The feeling wasn’t mutual. Famously reticent, it took me more than a year to convince him to meet me. But when we did, we ending up busting our two-hour time slot over tea and coffee at a private members’ club in London and speaking for six hours. You can now read the interview from that meeting, Portrait of a frontier investor, on FT.com. Read more
By Andrew Brown of Emerging Capital Partners
Last week the International Monetary Fund (IMF) predicted a further drop in China’s growth to 7.3 per cent in 2014, the lowest figure that the country has experienced in the last 23 years.
China’s continued economic slowdown as it shifts from export-led to consumer-driven growth has prompted speculation as to the knock-on effect on economies that have benefited from China’s rise. Debate has centred on whether many frontier economies, including those of sub-Saharan Africa, are reliant on continued rapid growth in China’s demand for commodities to drive their own economic development. Read more
Despite South Africa having the most active financial markets in Africa, as well as an established track record in private equity, black empowerment companies have struggled to attract PE deals over the last few years.
In 2012 however, things were a bit different. The number of investments has picked up. But the average size of invesments has shrunk. What’s going on? Read more
South African private equity funds rarely took an interest in neighbouring countries, preferring to invest at home. All that is now changing as Africa rises, and South Africa faces stagnation.
In May, Johannesburg-based Vantage Risk Capital made its first investment in West Africa, and only its second transaction outside of South Africa, with a $30m mezzanine capital investment in Genser Energy’s Ghana operations. Metier says it is expanding its southern Africa portfolio. South African banks Investec and Standard Chartered are investing in private equity off their own balance sheets.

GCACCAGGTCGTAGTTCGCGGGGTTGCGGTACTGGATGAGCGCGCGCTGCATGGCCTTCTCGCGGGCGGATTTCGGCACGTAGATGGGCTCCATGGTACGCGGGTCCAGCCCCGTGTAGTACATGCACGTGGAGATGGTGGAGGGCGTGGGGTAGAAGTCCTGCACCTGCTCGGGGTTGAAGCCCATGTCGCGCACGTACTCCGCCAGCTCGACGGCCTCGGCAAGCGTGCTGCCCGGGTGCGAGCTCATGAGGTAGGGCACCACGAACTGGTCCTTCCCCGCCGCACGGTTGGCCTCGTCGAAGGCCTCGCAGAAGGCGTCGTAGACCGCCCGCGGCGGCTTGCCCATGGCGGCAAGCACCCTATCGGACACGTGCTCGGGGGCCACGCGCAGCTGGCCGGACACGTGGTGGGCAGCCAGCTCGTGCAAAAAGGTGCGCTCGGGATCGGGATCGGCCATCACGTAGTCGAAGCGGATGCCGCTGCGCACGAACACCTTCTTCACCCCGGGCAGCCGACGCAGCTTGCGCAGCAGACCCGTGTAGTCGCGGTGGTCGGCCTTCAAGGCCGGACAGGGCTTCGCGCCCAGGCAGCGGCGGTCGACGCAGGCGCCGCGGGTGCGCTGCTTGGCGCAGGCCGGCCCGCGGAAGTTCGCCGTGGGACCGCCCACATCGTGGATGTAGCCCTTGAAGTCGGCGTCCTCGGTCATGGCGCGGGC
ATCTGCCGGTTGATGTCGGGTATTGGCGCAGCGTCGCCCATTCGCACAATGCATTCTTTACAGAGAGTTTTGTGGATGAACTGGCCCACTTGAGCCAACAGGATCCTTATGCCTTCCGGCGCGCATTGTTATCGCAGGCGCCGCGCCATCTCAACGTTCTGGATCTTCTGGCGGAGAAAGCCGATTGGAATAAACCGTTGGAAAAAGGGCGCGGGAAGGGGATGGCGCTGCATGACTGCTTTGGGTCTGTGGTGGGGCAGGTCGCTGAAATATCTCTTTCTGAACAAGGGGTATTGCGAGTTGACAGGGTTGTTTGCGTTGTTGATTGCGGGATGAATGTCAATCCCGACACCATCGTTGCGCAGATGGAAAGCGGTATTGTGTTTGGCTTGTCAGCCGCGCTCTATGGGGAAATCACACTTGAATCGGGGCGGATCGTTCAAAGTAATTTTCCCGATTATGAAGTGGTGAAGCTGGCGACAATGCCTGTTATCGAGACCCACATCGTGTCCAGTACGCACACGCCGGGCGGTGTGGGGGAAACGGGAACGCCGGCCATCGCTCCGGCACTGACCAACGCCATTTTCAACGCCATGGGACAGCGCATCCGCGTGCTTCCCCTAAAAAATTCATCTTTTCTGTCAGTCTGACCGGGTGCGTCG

A lot has been written about the potential of the African consumer but there’s not been exactly a flood of deals to demonstrate investor interest.
Well, here’s one: the Abraaj group, one of Africa’s larger private equity groups, has snapped up Fan Milk International of Ghana. It’s a vote of confidence for the west African country, which has seen consistently high growth over the last few years, and for the region in general. Read more
Private equity in Africa is on the up – so it was only a matter of time before investors started looking at the more extreme end of the market: distressed assets. Funds in South Africa are showing a keen interest in what is a new area, buoyed by a new law that helps to rescue ailing companies from the brink of collapse.
But are South African dealmakers fully equipped to handle what is considered to be a highly risky asset class? Read more
East Africa’s largest private equity fund Catalyst Principal Partners reached its final close last week, at $125m, writes Katrina Manson. It marks a growing pot of money chasing deals in the region whose nascent private equity industry has little record but is keen to make the most of a dearth of capital for a growth market of 200m people. Read more
With Africa playing catch-up on developed countries and other emerging markets, it’s easy to focus on the infrastructure projects or the big consumer market plays. And at the other end of the spectrum, for (really) small investments, there’s microfinance.
That leaves something of a “forgotten middle”: African SMEs with the potential for high growth but are not big enough to get on the radar of most western investors, and have trouble getting lending from local banks. Read more